It's Not OK for Businesses to Discriminate in the Name of Religion

  • December 1, 2017
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By David Barkey, Religious Freedom Counsel & Southeastern Area Counsel

The U.S. Supreme Court soon will hear oral arguments in a case called Masterpiece Cakeshop v. Colorado Civil Rights Commission. Cakeshop’s owner is asking the Court do something unprecedented – allow him based on religious objections to refuse service to customers for who they are.

ADL recently joined an amicus brief to the Court filed by a coalition of civil rights and religious organizations arguing that allowing such a refusal is unconstitutional and would undermine the rule of law in our pluralistic nation.

Based on his religious objections to same-sex marriage, the owner of the Cakeshop, which is a bakery, refused to sell a wedding cake to a gay couple for their upcoming marriage, but advised that he would sell them off-the-shelf cookies. In response, the couple made a complaint to the Colorado Civil Rights Commission.

The Commission found that bakery violated a state law, which prohibits businesses from discriminating against customers based on sexual orientation and other personal characteristics. The owner filed a lawsuit claiming that the Commission’s decision violated his constitutional rights to free speech and free exercise of religion. Colorado State Courts rejected these claims. ADL filed an amicus brief at the state court level in support of the Commission.

The State Courts’ decisions should be upheld. Sensible accommodations that allow the religiously observant to practice their faith are both necessary and constitutionally permissible. But decades ago the Supreme Court ruled that religious exemptions from laws which harm others or require conformance to another faith are unconstitutional. And that is exactly what the bakery owner seeks. He wants a license to discriminate against others based on his faith.

Any claim that this case is merely about the sale of one item, a wedding cake, and not discrimination fails to grasp the significance of a ruling in the bakery’s favor. Such a ruling would mean that in the public marketplace businesses can treat people differently for who they are simply based on an owner’s personal religious beliefs. It would condone Americans being forced to choose between openly being gay, practicing their faith or otherwise being true to their personal identity and being served in the marketplace.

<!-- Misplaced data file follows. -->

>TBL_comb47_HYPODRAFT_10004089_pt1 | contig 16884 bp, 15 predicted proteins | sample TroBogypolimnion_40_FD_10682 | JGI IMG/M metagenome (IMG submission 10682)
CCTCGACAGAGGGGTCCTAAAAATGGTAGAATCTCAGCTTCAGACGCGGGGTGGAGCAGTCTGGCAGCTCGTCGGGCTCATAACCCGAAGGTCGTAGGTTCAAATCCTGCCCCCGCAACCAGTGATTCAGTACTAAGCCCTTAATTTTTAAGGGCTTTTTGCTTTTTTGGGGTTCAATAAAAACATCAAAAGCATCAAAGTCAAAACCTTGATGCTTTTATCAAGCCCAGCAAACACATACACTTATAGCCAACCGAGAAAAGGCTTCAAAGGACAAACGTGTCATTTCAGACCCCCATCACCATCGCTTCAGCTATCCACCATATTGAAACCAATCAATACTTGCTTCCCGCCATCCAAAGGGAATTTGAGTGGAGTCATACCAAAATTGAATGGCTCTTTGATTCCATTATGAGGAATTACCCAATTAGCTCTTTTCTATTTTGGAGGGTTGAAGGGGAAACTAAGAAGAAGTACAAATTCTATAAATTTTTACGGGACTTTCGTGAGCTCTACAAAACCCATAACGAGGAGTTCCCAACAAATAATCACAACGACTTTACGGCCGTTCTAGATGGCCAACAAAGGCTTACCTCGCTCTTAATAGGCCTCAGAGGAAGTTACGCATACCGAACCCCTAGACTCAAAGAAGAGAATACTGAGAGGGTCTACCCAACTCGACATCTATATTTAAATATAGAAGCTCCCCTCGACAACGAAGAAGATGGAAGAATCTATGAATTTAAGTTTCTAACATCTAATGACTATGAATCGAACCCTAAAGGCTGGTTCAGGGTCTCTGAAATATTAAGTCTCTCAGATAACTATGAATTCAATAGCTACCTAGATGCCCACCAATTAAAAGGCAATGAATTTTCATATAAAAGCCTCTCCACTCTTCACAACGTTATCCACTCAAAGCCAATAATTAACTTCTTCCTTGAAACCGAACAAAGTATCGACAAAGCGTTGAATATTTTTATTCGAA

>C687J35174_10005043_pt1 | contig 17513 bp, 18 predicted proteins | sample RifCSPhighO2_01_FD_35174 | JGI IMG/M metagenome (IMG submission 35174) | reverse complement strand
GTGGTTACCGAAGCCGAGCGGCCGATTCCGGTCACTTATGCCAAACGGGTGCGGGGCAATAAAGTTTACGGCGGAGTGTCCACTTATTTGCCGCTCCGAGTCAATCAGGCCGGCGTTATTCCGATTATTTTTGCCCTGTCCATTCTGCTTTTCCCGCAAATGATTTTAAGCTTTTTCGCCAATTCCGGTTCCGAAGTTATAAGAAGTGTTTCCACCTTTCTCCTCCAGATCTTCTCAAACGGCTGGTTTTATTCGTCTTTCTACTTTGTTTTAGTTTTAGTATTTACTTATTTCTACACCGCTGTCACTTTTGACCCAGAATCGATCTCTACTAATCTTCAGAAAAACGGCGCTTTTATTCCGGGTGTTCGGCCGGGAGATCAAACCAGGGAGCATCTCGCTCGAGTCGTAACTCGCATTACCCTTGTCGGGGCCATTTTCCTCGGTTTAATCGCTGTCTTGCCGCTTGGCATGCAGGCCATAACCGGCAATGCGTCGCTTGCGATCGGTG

And this case is not just about same-sex marriage or discrimination against LGBTQ people. It would impact all Americans. Taken to its logical conclusion, a ruling for the bakery would mean that another bakery, for example, could refuse to sell a wedding cake to an inter-faith or inter-racial couple, a couple affiliated with a faith that an owner finds religiously offensive or even a cake for a Bar Mitzvah or Catholic Confirmation. The ruling’s exemption would undercut anti-discrimination laws, which safeguard religious freedom. They protect people of all faiths and backgrounds by guaranteeing the right to be served in the marketplace, obtain housing, and apply for a job regardless of religion or other personal characteristics.

Longstanding Supreme Court precedent recognizes that our nation’s religious liberty protections are a shield for religious exercise and not a sword to impose faith on others. Abiding by this essential constitutional principle, the Court should rule in the Colorado Civil Rights Commission’s favor.

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